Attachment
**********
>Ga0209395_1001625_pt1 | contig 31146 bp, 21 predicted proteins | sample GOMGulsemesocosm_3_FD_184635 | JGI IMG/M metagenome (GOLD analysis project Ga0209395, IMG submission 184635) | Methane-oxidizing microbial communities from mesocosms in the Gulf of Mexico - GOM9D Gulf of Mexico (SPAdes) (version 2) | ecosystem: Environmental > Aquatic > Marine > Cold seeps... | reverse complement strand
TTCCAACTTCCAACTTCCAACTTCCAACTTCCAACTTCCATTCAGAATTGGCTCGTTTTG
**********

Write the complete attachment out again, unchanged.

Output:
>Ga0209395_1001625_pt1 | contig 31146 bp, 21 predicted proteins | sample GOMGulsemesocosm_3_FD_184635 | JGI IMG/M metagenome (GOLD analysis project Ga0209395, IMG submission 184635) | Methane-oxidizing microbial communities from mesocosms in the Gulf of Mexico - GOM9D Gulf of Mexico (SPAdes) (version 2) | ecosystem: Environmental > Aquatic > Marine > Cold seeps... | reverse complement strand
TTCCAACTTCCAACTTCCAACTTCCAACTTCCAACTTCCATTCAGAATTGGCTCGTTTTG